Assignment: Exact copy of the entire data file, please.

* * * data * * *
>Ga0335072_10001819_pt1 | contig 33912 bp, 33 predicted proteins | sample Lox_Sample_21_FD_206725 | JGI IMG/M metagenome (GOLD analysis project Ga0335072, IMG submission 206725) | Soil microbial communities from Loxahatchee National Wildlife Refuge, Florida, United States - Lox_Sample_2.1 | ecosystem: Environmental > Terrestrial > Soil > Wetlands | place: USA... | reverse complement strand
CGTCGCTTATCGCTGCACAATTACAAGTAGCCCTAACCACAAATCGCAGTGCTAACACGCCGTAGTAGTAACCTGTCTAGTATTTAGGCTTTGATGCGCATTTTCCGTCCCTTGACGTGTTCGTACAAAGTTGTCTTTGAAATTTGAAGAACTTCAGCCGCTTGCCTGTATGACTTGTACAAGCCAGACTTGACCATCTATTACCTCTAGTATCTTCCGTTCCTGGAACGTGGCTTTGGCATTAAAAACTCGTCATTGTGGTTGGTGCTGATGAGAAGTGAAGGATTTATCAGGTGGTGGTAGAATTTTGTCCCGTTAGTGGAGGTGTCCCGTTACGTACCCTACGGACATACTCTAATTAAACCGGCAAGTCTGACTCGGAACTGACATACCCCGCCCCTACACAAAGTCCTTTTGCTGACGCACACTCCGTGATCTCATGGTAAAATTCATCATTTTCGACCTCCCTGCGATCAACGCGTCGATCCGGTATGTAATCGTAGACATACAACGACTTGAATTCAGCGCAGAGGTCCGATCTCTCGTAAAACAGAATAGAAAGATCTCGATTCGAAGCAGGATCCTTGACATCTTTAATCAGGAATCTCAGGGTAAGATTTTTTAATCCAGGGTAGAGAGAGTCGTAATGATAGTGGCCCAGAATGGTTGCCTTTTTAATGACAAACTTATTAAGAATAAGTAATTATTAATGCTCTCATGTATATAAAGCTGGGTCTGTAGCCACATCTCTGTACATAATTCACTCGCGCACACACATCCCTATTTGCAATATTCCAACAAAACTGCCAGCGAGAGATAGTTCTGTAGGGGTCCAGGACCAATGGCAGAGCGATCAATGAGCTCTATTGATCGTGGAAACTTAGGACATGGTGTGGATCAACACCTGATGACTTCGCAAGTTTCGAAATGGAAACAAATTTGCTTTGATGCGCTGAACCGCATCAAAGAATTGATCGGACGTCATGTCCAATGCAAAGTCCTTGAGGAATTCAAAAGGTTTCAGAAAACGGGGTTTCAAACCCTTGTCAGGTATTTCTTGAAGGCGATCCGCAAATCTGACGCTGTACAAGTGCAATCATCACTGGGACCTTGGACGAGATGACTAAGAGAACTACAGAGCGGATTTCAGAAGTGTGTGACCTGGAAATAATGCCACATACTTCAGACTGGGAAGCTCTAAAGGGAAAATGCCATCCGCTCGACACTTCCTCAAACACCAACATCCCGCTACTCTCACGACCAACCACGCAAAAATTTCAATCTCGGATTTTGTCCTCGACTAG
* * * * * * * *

>Ga0335072_10001819_pt1 | contig 33912 bp, 33 predicted proteins | sample Lox_Sample_21_FD_206725 | JGI IMG/M metagenome (GOLD analysis project Ga0335072, IMG submission 206725) | Soil microbial communities from Loxahatchee National Wildlife Refuge, Florida, United States - Lox_Sample_2.1 | ecosystem: Environmental > Terrestrial > Soil > Wetlands | place: USA... | reverse complement strand
CGTCGCTTATCGCTGCACAATTACAAGTAGCCCTAACCACAAATCGCAGTGCTAACACGCCGTAGTAGTAACCTGTCTAGTATTTAGGCTTTGATGCGCATTTTCCGTCCCTTGACGTGTTCGTACAAAGTTGTCTTTGAAATTTGAAGAACTTCAGCCGCTTGCCTGTATGACTTGTACAAGCCAGACTTGACCATCTATTACCTCTAGTATCTTCCGTTCCTGGAACGTGGCTTTGGCATTAAAAACTCGTCATTGTGGTTGGTGCTGATGAGAAGTGAAGGATTTATCAGGTGGTGGTAGAATTTTGTCCCGTTAGTGGAGGTGTCCCGTTACGTACCCTACGGACATACTCTAATTAAACCGGCAAGTCTGACTCGGAACTGACATACCCCGCCCCTACACAAAGTCCTTTTGCTGACGCACACTCCGTGATCTCATGGTAAAATTCATCATTTTCGACCTCCCTGCGATCAACGCGTCGATCCGGTATGTAATCGTAGACATACAACGACTTGAATTCAGCGCAGAGGTCCGATCTCTCGTAAAACAGAATAGAAAGATCTCGATTCGAAGCAGGATCCTTGACATCTTTAATCAGGAATCTCAGGGTAAGATTTTTTAATCCAGGGTAGAGAGAGTCGTAATGATAGTGGCCCAGAATGGTTGCCTTTTTAATGACAAACTTATTAAGAATAAGTAATTATTAATGCTCTCATGTATATAAAGCTGGGTCTGTAGCCACATCTCTGTACATAATTCACTCGCGCACACACATCCCTATTTGCAATATTCCAACAAAACTGCCAGCGAGAGATAGTTCTGTAGGGGTCCAGGACCAATGGCAGAGCGATCAATGAGCTCTATTGATCGTGGAAACTTAGGACATGGTGTGGATCAACACCTGATGACTTCGCAAGTTTCGAAATGGAAACAAATTTGCTTTGATGCGCTGAACCGCATCAAAGAATTGATCGGACGTCATGTCCAATGCAAAGTCCTTGAGGAATTCAAAAGGTTTCAGAAAACGGGGTTTCAAACCCTTGTCAGGTATTTCTTGAAGGCGATCCGCAAATCTGACGCTGTACAAGTGCAATCATCACTGGGACCTTGGACGAGATGACTAAGAGAACTACAGAGCGGATTTCAGAAGTGTGTGACCTGGAAATAATGCCACATACTTCAGACTGGGAAGCTCTAAAGGGAAAATGCCATCCGCTCGACACTTCCTCAAACACCAACATCCCGCTACTCTCACGACCAACCACGCAAAAATTTCAATCTCGGATTTTGTCCTCGACTAG